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Electoral Systems and One-Party Dominance in Wales

1 June 2018

To the extent that Brexit allows room for any other political issues to be debated, there has been some discussion in Wales over the last few months over electoral systems. This follows publication of the McAllister Panel report in December last year – which examined the size of the National Assembly, and how it is elected. This report, in turn, followed previous discussion on that issue.

Electing a Larger National Assembly

and the transfer of legal powers over National Assembly elections to the Assembly itself in the 2017 Wales Act.


The McAllister Expert Panel made several main recommendations, and also gave several options for ways forward. Among the main recommendations of the panel were:

  • An increase in the size of the National Assembly from the current 60 to between 80 and 90 AMs
  • Use of the Single Transferable Vote system to elect the Assembly; or, if this were not politically acceptable to enough of the parties, a form of flexible list system
  • The use of gender quotas to ensure balance in elected representation
  • The consideration of forms of job-sharing for AMs.
  • Reduction of the minimum age for voting at Assembly elections to 16


The debate on whether or not to adopt the McAllister proposals is ongoing. But this is not a debate without a context or a history. In work for a forthcoming book I am writing – also called Elections in Wales – I have been researching much of this history. As I have discussed at numerous points in the past here, and elsewhere, the history of electoral politics in Wales is overwhelmingly one of one-party dominance: by the Liberals up to 1914, and the Labour party from the 1920s onwards.

In the next few blog posts, I’ll be drawing from some of my work in the book to examine what role electoral systems have played in sustaining this dominance – and what the consequences of change might be. I hope that you’ll all find this interesting reading – and that it might whet your appetite for the book, when that is finished!


  1. Glasnost UK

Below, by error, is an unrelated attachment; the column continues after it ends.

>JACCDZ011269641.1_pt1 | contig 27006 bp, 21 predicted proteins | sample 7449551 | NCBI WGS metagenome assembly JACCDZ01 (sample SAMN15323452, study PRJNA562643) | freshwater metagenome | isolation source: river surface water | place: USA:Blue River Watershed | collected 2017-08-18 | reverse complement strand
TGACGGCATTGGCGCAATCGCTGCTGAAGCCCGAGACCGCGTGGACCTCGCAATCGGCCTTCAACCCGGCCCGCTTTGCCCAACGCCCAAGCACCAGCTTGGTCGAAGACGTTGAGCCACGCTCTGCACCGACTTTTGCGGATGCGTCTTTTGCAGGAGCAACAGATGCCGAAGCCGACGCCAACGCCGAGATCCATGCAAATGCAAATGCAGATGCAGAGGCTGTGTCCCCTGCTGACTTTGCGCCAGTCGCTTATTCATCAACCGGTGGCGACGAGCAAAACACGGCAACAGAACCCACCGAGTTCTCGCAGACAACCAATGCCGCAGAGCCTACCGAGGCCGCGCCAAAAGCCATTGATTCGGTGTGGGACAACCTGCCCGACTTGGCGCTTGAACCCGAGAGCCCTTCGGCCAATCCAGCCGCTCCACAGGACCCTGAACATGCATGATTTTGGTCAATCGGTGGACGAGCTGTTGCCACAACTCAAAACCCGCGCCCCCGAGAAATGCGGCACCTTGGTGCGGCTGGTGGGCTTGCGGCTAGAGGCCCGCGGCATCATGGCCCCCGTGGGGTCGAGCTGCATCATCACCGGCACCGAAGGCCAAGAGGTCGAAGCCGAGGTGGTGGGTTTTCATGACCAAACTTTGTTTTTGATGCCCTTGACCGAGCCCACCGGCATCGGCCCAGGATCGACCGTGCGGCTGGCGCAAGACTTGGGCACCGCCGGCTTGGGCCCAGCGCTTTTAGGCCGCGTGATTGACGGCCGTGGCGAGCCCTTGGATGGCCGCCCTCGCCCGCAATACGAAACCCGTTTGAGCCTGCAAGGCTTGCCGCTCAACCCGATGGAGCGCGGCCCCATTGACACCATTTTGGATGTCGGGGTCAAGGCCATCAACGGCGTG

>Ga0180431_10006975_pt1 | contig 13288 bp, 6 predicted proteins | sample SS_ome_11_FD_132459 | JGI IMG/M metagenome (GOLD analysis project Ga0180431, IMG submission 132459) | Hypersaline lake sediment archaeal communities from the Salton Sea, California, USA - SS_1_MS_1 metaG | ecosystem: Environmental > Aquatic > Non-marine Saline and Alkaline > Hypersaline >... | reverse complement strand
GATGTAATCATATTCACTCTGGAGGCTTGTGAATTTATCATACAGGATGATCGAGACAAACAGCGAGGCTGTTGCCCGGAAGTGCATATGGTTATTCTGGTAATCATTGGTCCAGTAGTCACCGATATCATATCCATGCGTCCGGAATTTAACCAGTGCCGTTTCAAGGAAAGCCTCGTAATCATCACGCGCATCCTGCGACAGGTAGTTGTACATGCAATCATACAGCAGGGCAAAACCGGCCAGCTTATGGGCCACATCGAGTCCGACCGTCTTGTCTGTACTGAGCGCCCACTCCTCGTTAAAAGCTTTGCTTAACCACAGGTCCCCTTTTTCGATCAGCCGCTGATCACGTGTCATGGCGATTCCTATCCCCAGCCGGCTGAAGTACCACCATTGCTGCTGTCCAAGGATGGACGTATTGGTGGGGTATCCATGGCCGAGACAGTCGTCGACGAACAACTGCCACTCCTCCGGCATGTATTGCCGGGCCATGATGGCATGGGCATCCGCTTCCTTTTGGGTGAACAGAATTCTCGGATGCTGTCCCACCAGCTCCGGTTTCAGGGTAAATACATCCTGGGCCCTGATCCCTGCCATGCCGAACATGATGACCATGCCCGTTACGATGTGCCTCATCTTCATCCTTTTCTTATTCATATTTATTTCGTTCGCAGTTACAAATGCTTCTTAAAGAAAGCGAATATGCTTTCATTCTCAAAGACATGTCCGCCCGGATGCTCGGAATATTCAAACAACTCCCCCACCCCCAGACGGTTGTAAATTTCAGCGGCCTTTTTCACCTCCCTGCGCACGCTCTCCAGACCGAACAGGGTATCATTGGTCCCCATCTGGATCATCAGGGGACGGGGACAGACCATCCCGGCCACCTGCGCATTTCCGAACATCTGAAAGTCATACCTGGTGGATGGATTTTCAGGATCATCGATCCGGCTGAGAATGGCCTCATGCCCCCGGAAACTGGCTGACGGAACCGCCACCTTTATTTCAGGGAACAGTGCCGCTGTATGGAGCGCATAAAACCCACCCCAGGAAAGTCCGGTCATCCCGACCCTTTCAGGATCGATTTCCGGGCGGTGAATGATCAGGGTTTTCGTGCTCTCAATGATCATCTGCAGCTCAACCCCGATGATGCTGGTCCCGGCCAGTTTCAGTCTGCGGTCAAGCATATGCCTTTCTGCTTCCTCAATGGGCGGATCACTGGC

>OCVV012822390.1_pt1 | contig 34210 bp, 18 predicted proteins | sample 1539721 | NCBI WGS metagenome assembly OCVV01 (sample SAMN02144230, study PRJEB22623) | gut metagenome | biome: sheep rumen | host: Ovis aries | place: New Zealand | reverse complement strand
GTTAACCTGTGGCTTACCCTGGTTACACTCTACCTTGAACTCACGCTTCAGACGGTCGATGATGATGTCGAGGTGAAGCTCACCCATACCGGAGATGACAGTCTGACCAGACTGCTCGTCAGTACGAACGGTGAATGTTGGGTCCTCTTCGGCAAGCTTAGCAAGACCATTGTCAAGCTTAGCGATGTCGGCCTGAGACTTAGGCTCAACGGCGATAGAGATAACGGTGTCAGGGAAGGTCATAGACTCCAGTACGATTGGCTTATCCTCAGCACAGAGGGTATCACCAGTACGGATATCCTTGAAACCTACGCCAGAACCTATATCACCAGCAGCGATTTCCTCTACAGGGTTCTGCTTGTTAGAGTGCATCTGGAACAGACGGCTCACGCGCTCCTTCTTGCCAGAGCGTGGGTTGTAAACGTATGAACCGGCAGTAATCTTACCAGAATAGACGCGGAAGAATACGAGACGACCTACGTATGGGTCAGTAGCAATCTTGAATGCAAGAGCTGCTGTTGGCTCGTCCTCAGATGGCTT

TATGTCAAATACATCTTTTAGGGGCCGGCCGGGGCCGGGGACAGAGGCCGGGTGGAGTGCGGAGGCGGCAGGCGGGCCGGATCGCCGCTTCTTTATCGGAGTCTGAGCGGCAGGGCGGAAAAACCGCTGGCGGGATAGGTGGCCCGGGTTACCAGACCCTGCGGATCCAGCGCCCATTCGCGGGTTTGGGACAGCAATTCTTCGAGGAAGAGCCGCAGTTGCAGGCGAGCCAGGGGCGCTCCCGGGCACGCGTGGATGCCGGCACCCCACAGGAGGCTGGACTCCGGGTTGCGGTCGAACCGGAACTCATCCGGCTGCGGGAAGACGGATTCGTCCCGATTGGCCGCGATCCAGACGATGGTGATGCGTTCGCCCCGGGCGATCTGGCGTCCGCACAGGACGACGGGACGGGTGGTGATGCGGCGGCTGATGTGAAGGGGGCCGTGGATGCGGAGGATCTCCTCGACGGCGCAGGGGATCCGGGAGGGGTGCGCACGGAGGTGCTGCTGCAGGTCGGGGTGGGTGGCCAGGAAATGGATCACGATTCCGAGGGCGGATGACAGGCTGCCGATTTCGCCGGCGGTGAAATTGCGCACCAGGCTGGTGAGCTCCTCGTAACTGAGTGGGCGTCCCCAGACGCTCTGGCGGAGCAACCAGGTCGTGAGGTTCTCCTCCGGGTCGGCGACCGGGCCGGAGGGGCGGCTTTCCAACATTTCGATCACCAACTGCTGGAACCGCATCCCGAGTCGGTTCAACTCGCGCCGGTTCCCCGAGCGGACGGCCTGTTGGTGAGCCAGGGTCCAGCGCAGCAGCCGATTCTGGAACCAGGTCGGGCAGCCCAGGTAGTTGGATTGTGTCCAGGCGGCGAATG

Unlikely to ever get a rational/balanced/honest view point from Roger Anwan – Scully. This is the man who PROVED that the imposed Welsh language is popular and desirable by asking a ‘question’ “Is the Welsh Language a Nuisance” and predictably got the answers he wanted. No language is a nuisance but asking a different question that is more relevant and one that would reflect more accurate reflection of Welsh language standing in terms of its relevance in the XXI c, had to be avoided at all cost.

    Also, there is no secret that Roger is deep into the Y Fro Gymraeg tribal culture and their language. Also, a darling of Welsh speaking nationalists/The Welsh ‘media’/Welsh Government’s Welsh speaking contingent and so on.

    This is not intended to be a personal attack on Roger but would like to know from Roger how on earth can you sell yourself as an independent/objective ‘academic’?

    Back to your lead question “One Party Dominance” – With the media in Wales being totally/absolutely in the hands of the Welsh-speaking Crachach there has never been any objective or rational scrutiny of how a ‘Labour’ Government happens to be delivering the toxic nationalist agenda far more akin to Plaid Cymru’s stance than the traditional Labour’s values that people of Wales should get but not in Wales.

    A very simple answer to your ‘hypotheses’ – Welsh Labour’s supporters are subject to unprecedented lies and deceit, but cracks are slowly appearing and there is a glimmer of hope that we may start seeing some meaningful changes and soon.

    In conclusion not much to say on Laura McAllister’s stance either and another nationalist with an agenda (Unsuccessful Plaid Cymru AM candidate) using her ‘academic credentials’ to appear impartial – In short, just a stich up for the downtrodden majority not having a voice in the Welsh ‘media’.

  2. J Jones

    Would any change in the number of AMs, or the way in which they are elected, change “one party domination”?

    All the evidence is that, whatever the outcome of an election for the Welsh Assembly, the largest party (Labour in every case so far) will make some concession to another party on the Liberal left of political thinking and the same people with the same ideas will continue in power.
    Such is the “Thatcher legacy” and the Redwood mythology that any association with the Conservative party is a non starter but the EU referendum showed that many of Labour’s core vote were quite open to the British Nationalist isolationist hard right agenda that exists in Tory ideology.

  3. Christian Schmidt

    Well I’m looking forward to the book.

    Re freedom of speech, note there is no right to use someone else’s platform to publish one’s own views.

    Re would any change in the way AMs are elected change one party domination, obviously not any change, there are changes that would make it even stronger (e.g. ‘first-past-the-post’) – but any of the systems used for sub-national level / autonomous regions in Spain, Italy, Germany or France would have…

  4. J Jones

    “Re freedom of speech, note there is no right to use someone else’s platform to publish one’s own views.”

    Every comment here is someone else’s view Christian….whether you like them or not. If Roger wants no one else’s view, he doesn’t need to offer a comments forum. He could of course just remove comments that he doesn’t like but he is an academic; would such conduct be consistent with his position?

  5. Glasnost UK

    J. Jones – Just noticed, Roger sanitized as in erased my last comment in response to Christian – No idea why but speculating it appears he didn’t like me using German or my mention of the all womens list (Labour) that would parashot in someone close to Roger as a contender for the Welsh Assembly?

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